Gender in the Admissions Game
In an influential op-ed essay, Kenyon's admissions dean confronts a challenging reality
Jennifer Delahunty Britz likes to talk about opening up the "black box" of admissions. Britz, who is Kenyon's dean of admissions and financial aid, feels that colleges should be more forthright about the issues that make the admissions process difficult, both for applicants wondering about their chances and for institutions striving to shape an incoming class.
This spring, Britz sparked a good deal of discussion in higher education circles and the media when she opened the box on one of those issues: the demographic reality that, nationwide, more women than men are applying to college. In an essay published on the op-ed page of the New York Times, Britz discussed the importance to colleges of maintaining gender balance, and the troubling consequence--that "the fat acceptance envelope is simply more elusive for today's accomplished young women."
Britz's essay, headlined "To All the Girls I've Rejected," ran in the March 23 edition of the Times--a week before most applicants around the country started receiving decisions from colleges. The essay emerged from Britz's own experience as the parent of a daughter who had just been wait-listed by a college despite strong qualifications, and who naturally wondered why. "She is a smart, well-meaning, hard-working teenage girl," wrote the admissions dean, "but in this day and age of swollen applicant pools that are decidedly female, that wasn't enough."
"Today," she wrote, "two-thirds of colleges and universities report that they get more female than male applicants, and more than 56 percent of undergraduates nationwide are women." At Kenyon, more than 55 percent of the applicants for the Class of 2010 were female. Britz discussed the resulting struggles of the College's admissions officers, who in marathon sessions look at applicants individually, weighing factors ranging from high school grades and SAT scores to extracurricular activities and leadership experiences.
"The elephant that looms large in the middle of the room," she wrote, "is the importance of gender balance," a factor that "matters in ways both large and small on a residential college campus." Colleges find that if they reach a "tipping point," where 60 percent or more of their enrolled students are female, they are perceived as "decidedly female"--and then "fewer males and, as it turns out, fewer females find your campus attractive."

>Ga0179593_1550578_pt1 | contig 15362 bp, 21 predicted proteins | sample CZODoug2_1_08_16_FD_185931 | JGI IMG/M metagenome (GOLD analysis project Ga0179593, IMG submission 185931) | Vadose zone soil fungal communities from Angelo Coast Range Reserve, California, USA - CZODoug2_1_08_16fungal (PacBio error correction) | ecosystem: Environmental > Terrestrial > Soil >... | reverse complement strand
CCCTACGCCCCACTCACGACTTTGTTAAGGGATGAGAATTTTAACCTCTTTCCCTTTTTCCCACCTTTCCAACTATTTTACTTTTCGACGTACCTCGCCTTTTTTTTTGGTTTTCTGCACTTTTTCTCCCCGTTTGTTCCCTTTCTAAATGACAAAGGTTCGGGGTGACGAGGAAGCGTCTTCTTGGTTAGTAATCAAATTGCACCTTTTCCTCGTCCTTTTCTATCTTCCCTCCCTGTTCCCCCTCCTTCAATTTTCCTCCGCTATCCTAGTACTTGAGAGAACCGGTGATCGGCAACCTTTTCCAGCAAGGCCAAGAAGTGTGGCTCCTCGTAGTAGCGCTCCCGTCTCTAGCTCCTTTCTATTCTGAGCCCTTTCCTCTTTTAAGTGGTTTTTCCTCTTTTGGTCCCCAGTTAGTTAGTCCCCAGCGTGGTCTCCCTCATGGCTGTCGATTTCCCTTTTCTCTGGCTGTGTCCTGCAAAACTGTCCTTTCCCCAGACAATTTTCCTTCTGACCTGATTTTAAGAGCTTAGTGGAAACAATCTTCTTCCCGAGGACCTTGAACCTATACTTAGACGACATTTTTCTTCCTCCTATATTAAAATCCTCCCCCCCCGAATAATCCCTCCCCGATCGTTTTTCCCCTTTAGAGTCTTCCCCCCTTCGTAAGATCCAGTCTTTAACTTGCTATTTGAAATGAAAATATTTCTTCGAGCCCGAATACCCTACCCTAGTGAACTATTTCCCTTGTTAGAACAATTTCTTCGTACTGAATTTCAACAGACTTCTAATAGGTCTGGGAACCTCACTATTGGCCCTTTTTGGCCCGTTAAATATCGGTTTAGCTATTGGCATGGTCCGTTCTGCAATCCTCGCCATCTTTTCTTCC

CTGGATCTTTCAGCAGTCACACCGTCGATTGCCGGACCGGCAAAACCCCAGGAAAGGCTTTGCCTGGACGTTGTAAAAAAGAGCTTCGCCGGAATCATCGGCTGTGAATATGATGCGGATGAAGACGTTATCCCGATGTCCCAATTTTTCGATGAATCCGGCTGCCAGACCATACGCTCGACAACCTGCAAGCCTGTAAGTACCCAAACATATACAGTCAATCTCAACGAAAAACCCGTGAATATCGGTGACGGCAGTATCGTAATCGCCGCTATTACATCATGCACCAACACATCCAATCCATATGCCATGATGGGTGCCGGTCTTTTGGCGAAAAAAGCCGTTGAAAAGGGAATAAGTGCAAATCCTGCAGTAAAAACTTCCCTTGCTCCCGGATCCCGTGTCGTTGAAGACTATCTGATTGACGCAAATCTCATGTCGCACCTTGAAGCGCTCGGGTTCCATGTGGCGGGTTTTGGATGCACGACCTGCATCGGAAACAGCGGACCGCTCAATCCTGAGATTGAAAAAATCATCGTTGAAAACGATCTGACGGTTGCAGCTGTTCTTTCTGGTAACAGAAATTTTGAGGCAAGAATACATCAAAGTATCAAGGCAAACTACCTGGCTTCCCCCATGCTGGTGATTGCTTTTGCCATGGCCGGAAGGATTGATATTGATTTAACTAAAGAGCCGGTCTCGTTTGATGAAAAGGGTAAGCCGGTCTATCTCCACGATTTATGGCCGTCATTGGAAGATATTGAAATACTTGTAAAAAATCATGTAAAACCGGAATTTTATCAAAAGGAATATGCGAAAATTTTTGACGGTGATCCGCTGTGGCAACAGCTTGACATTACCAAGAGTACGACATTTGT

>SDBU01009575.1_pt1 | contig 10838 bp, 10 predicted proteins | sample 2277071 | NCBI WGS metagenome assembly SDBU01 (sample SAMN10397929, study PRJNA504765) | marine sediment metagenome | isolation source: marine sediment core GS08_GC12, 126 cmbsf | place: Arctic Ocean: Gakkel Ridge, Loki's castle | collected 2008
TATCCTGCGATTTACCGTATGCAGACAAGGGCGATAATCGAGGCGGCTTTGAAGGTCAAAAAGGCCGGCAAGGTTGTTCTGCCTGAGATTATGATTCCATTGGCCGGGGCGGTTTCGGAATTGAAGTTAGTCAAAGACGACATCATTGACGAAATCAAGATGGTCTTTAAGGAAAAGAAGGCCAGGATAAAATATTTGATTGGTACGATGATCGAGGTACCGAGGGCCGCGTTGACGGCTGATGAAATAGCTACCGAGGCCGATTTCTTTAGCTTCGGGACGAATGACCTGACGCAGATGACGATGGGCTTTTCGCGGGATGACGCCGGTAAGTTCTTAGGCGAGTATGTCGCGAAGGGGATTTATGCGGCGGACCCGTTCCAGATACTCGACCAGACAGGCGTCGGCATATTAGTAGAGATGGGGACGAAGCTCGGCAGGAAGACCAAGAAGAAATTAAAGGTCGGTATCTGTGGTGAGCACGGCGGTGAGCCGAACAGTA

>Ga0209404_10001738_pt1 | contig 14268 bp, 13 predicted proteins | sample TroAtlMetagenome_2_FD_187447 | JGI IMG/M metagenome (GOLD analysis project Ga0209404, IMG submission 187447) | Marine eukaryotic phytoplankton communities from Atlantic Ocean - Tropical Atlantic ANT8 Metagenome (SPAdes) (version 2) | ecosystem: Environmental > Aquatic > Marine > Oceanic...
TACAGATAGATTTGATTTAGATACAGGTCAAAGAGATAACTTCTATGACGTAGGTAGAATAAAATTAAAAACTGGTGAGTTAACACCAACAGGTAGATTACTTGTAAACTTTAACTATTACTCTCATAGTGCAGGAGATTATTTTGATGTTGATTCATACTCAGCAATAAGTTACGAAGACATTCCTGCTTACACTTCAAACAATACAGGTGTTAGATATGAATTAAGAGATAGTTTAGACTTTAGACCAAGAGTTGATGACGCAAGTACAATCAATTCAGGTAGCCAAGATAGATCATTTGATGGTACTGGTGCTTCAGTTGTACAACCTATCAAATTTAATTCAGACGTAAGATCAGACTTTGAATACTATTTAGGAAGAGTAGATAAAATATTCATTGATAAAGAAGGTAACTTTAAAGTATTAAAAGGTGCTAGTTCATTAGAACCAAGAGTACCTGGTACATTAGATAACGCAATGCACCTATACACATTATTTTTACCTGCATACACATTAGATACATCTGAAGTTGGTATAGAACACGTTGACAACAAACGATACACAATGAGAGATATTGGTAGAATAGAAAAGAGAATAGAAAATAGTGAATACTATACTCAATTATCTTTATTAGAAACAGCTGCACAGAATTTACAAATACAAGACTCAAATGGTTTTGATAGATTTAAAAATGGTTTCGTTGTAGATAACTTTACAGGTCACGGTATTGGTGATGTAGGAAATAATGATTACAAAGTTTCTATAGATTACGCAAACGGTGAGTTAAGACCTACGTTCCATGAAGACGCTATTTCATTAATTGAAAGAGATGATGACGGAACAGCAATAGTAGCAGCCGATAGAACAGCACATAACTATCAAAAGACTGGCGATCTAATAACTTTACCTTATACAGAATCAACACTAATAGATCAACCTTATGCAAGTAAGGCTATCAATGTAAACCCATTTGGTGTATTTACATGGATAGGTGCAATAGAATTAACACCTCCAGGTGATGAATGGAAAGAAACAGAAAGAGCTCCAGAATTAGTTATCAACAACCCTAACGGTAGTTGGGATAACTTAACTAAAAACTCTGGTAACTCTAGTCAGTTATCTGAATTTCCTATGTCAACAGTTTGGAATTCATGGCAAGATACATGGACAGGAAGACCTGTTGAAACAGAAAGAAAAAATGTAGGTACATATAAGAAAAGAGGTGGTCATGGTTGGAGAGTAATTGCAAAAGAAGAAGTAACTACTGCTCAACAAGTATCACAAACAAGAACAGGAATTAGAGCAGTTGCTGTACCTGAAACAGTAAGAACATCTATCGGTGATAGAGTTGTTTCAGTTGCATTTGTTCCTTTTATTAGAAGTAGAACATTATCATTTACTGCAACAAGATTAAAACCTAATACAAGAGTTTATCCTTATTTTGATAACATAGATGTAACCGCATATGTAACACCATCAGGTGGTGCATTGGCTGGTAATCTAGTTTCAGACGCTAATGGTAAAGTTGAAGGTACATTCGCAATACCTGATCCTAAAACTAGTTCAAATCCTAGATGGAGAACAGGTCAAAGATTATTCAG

Kenyon received a record-high 4,248 applications this year. Early decision applications went up 28 percent, another record, and applications from students of color rose by 6 percent. The College admitted 1,370 students, just over 32 percent. The admission rate this year was 31.7 percent for women, 33 percent for men. Kenyon's student body is approximately 53 percent female, 47 percent male.
Britz's op-ed piece, which was reprinted by a number of other newspapers, generated editorials, columns, reports, and letters. Britz herself received hundreds of e-mail messages, many praising her for openly discussing a problem that educators have been tracking for years. "Your op-ed piece," wrote one parent who works in college counseling, "may well end up being the catalyst in bringing the issue of the declining numbers of men in higher education fully into the sunshine."
That openness was one reason for writing the essay, says Britz. "We shouldn't be afraid to be honest about difficult issues, from early decision, to test scores, to gender balance. I hope that my essay contributes to a national conversation about how we, as educators and parents, can do what's best for today's young men and women."
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